“What we do not want to do here is to investigate rare diseases. We have finite resources and a limited workforce; we cannot work on every disease in the universe.”

Incubating Success

A critical bricks and mortar element of the ecosystem supporting all this research is finally underway. “We are building our own space in Szeged Science Park, at the so-called Incubator House. The University of Szeged is renovating the old officers’ mess of the former Russian Army barracks. Half of it will be occupied by the HCEMM Kft. headquarters, and we will also have our own laboratory space there.” Those are being designed so they could also be mobilized as emergency research centers should another pandemic come along.

Work finally began in December 2020, and is expected to take a year to complete. Once complete, the Incubator House will allow HCEMM to become fully functional.  Sensen, who most recently was a Professor at Graz University of Technology, but prior to that worked for 20 years in Canada in a number of scientific roles, started his career in 1992 at EMBL. His own research work meant he already knew and/or had worked with leading university scientists in Hungary. He is also married to a Hungarian, and became a Hungarian resident about 10 years ago.

“When they started looking for a new CEO and director general, I was not an unknown entity,” he says. That did not mean he came on board right away, however. He was initially interviewed, via Zoom, in March 2020. “I had as many questions as they did.” Austria was in a hard lockdown, but that period did give him time to thoroughly investigate what the challenges were, and whether he wanted to take them on. He says he spoke to at least 50 people before making his decision.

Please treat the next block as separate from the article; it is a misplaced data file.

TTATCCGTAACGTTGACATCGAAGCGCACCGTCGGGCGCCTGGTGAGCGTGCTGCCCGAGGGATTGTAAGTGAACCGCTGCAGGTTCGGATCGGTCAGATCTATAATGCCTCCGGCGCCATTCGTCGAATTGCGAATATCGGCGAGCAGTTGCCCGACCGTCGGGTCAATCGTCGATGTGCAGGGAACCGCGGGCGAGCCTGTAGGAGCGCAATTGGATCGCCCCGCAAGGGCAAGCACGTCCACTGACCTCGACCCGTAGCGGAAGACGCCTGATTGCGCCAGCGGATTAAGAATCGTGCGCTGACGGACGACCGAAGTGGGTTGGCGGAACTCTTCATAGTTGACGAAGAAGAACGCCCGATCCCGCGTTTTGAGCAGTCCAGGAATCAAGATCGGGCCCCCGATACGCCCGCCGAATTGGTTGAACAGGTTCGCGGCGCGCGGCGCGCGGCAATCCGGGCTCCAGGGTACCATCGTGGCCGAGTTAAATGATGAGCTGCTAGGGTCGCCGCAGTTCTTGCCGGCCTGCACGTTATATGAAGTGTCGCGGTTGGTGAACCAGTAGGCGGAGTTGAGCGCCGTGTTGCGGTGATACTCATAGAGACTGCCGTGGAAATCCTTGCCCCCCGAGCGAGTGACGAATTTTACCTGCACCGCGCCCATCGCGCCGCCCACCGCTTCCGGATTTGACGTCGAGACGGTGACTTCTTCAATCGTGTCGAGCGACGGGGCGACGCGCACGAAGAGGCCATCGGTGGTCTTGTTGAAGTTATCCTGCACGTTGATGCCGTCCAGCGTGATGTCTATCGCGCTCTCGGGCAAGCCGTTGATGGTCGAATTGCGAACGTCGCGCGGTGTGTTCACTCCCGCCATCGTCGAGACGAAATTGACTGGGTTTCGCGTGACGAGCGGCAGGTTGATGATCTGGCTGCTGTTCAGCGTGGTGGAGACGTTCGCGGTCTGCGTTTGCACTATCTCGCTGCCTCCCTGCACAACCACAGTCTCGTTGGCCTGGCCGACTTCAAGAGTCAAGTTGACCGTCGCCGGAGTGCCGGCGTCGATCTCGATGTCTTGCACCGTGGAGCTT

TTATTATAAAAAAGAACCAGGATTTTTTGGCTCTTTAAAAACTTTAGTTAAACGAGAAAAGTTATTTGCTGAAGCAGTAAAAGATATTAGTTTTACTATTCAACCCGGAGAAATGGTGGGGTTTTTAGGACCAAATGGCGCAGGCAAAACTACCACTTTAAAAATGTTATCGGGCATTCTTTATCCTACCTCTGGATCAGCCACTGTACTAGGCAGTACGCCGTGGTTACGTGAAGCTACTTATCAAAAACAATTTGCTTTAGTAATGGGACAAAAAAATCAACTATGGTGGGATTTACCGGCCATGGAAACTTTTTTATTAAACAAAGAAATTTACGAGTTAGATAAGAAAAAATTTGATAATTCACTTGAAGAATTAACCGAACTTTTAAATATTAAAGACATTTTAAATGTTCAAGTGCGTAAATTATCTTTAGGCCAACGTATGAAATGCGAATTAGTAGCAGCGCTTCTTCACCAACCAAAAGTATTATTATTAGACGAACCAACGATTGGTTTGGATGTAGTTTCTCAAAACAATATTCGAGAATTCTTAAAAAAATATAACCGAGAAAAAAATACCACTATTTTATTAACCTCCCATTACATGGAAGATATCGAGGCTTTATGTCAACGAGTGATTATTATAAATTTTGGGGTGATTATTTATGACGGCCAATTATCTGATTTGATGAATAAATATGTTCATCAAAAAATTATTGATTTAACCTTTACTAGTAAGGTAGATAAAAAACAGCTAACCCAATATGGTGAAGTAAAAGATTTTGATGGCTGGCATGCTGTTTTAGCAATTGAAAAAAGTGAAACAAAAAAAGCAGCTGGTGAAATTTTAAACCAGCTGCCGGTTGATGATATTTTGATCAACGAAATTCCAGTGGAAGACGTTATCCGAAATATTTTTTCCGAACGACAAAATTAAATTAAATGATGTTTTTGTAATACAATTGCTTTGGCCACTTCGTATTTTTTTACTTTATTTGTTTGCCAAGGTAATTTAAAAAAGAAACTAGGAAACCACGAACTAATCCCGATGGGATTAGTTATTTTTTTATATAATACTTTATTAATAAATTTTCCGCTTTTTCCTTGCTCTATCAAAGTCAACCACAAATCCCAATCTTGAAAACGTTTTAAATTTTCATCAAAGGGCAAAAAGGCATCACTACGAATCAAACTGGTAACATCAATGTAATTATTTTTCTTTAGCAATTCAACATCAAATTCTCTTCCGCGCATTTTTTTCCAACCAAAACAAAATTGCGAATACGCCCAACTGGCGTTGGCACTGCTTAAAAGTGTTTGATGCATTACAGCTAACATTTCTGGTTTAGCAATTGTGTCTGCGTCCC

A brief two-minute chat at an event in Szeged with Minister László Palkovics, whose Ministry for Innovation and Technology is responsible for H-CEMM, was followed by a longer meeting in Budapest a few weeks later, during which Sensen presented his plans for the center.

“The minister made a commitment to me to support the further development of H-CEMM into a Hungarian flagship institute. And he did it.” In August 2020, the center received status as a National Laboratory for Translational Medicine.

State Funding

Was Sensen at all concerned about government involvement in the funding of H-CEMM? “If you look into scientific funding, there is not a single academic outfit anywhere that is not working in conjunction with their government, and not a single one working independently of government funding decisions. That’s true in Germany, in Canada it is absolutely so, in Austria the same thing. In Hungary, what I see is the government wants to spend more [on scientific research], it is generally increasing the level, looking at making the structures more efficient, and that is not an easy process, but it is a process that needs doing.”